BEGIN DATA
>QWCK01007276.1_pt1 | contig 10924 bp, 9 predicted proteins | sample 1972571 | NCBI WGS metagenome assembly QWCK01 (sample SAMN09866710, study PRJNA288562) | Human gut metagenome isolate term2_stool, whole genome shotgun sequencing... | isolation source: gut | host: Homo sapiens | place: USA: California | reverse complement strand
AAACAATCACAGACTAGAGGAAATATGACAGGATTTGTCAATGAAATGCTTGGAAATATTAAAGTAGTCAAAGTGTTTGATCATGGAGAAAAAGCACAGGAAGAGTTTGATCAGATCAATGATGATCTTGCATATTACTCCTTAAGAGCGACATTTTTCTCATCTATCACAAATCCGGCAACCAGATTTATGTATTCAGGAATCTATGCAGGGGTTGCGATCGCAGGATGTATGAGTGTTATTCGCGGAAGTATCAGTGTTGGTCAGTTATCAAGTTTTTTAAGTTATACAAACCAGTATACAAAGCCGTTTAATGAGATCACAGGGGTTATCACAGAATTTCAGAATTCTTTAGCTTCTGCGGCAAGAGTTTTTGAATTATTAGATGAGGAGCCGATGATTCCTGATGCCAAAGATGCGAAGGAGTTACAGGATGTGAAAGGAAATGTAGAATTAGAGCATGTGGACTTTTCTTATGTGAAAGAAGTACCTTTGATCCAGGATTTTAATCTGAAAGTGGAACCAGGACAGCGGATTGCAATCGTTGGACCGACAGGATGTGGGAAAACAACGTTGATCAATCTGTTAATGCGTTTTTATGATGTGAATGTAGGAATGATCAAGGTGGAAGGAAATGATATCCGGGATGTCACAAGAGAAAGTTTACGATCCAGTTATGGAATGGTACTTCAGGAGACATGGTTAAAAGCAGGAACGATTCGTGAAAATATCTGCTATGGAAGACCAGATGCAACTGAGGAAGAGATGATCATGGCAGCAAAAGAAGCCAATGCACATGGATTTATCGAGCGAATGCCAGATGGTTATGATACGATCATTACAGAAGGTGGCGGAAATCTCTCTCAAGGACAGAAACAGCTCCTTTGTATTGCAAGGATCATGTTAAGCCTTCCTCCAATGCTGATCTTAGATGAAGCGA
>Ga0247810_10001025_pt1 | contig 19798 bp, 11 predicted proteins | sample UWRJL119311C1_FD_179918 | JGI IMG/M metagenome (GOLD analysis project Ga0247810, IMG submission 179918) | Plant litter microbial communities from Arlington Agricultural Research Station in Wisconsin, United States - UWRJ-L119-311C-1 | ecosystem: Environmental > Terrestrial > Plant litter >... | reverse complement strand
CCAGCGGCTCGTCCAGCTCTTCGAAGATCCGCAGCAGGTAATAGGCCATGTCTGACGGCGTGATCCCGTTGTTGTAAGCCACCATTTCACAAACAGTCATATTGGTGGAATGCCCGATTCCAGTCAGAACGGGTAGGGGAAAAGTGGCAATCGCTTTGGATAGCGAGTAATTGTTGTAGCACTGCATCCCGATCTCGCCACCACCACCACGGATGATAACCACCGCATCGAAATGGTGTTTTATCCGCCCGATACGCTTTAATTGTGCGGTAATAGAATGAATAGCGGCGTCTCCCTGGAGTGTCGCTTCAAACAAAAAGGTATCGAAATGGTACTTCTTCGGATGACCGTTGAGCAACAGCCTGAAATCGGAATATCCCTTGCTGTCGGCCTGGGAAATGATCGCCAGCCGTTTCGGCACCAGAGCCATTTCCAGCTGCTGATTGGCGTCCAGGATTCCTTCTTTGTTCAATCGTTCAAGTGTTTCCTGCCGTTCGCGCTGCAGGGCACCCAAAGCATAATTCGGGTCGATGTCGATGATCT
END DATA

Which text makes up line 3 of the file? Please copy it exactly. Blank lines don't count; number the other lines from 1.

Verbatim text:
>Ga0247810_10001025_pt1 | contig 19798 bp, 11 predicted proteins | sample UWRJL119311C1_FD_179918 | JGI IMG/M metagenome (GOLD analysis project Ga0247810, IMG submission 179918) | Plant litter microbial communities from Arlington Agricultural Research Station in Wisconsin, United States - UWRJ-L119-311C-1 | ecosystem: Environmental > Terrestrial > Plant litter >... | reverse complement strand